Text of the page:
CFP Synthese

CFP: Synthese Special Issue: Multiscale Modeling and Active Materials

Still of microtobules filmed at Dogic Lab, UCSB

Guest Editors:

  • Patrick McGivern (University of Wollongong, Australia)
  • Nick Brancazio (University of Wollongong, Australia)

Topic overview:

The focus of this special issue is on philosophical problems concerning the techniques and strategies required in order to model and understand active materials. Active materials include self-propelled nanoparticles, motor proteins and microtubules, and colloidal suspensions of cells and bacteria. Such materials display many of the bulk properties associated with larger-scale living systems: they are far-from-equilibrium systems that are often described in agential, goal-oriented terms; they engage in emergent, collective behaviours such as flocking and swarming; and they exhibit distinctive properties and behaviours across a range of different spatial and temporal scales. Within materials science, there are a variety of techniques, such as homogenization and multi-scale analysis, for modelling materials that have drastically different structures and features at different scales. These techniques aim to integrate the characteristic, dominant features of the materials at different scales. In many cases, these techniques suggest that mesoscale and macroscale features are essential for understanding the properties of materials. This contrasts with reductionist views, according to which all characteristics of materials stem entirely from features at the most fundamental scale. Work on active matter raises a host of new questions regarding such methods.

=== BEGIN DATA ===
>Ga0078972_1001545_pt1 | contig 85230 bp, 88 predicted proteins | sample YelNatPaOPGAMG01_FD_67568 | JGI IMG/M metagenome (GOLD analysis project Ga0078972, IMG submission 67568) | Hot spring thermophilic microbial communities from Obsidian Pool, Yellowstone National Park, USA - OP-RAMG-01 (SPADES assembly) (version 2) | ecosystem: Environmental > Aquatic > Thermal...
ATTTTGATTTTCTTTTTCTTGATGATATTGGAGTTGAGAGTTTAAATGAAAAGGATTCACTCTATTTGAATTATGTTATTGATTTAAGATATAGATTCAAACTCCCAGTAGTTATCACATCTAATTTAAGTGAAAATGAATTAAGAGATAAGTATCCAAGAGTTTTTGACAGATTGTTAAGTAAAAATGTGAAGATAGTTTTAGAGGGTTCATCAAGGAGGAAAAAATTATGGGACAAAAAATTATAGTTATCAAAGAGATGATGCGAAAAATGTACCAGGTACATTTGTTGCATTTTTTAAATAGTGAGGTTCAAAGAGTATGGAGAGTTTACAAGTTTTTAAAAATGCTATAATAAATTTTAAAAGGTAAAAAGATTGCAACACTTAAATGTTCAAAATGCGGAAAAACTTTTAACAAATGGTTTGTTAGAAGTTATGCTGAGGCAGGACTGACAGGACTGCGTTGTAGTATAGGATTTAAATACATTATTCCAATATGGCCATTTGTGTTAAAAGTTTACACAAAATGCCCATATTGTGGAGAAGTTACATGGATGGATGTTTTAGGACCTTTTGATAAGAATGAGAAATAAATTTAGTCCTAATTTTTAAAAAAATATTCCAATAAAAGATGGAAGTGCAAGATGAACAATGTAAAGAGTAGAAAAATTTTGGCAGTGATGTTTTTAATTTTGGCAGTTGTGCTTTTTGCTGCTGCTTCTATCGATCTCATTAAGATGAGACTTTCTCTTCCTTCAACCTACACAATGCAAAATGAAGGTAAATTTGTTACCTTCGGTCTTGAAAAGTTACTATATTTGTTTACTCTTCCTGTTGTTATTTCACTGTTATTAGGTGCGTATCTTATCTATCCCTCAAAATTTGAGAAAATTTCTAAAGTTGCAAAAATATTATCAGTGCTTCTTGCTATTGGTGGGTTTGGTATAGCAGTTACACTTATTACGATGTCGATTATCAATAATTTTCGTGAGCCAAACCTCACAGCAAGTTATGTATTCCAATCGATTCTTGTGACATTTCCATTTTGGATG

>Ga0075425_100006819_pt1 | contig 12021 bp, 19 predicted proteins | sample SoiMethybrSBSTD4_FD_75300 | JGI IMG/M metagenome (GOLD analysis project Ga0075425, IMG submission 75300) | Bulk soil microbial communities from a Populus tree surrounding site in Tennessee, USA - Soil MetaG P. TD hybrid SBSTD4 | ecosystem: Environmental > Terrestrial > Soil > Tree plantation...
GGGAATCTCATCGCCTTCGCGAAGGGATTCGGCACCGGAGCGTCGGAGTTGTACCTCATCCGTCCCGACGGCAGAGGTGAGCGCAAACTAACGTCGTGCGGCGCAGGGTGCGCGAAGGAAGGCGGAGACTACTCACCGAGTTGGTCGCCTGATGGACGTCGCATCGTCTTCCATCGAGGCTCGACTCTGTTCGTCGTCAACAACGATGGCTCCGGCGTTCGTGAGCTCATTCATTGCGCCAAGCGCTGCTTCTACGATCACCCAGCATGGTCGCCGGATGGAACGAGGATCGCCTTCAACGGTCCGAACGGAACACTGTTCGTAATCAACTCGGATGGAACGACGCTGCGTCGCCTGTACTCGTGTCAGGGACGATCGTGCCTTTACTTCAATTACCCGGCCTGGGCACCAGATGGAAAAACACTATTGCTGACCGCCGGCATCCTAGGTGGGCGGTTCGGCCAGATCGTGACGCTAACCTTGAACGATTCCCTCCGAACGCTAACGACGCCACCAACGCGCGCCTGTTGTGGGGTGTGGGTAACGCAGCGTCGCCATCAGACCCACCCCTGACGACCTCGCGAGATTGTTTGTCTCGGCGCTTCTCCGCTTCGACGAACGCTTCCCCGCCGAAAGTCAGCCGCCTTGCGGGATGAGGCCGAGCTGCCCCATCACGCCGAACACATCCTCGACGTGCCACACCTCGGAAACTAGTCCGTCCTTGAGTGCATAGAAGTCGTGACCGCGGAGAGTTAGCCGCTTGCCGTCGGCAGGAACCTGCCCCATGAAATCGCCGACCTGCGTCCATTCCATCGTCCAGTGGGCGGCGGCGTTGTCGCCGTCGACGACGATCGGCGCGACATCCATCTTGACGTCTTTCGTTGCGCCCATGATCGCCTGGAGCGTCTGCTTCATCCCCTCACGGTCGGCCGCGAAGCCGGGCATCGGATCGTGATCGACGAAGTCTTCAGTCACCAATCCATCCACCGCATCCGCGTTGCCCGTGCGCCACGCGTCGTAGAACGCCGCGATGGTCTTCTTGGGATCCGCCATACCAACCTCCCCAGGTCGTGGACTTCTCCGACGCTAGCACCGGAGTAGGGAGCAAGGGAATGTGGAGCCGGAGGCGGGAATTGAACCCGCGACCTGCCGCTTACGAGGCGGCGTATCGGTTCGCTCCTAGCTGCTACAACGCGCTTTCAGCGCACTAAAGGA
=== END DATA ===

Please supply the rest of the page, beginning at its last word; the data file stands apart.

Paper topics could include (but are not limited to):

  • What types of features can be modelled and explained across multiple scales?
  • Are characteristically ‘high-level’ features, such as agency and goal-directed behavior, also found on much smaller scales?
  • To what extent are techniques such as multi-scale analysis and homogenization importable to the active materials case?
  • How are these techniques justified? What underlying principles are used to distinguish reliable models from unreliable ones?
  • Can multiscale techniques be applied to active materials, or do new techniques need to be developed?
  • What does research on active matter tell us about philosophical debates on emergence, reduction, explanation, or inter-theoretic relations?

The deadline for submissions is May 31st.

For more information, please contact the guest editors.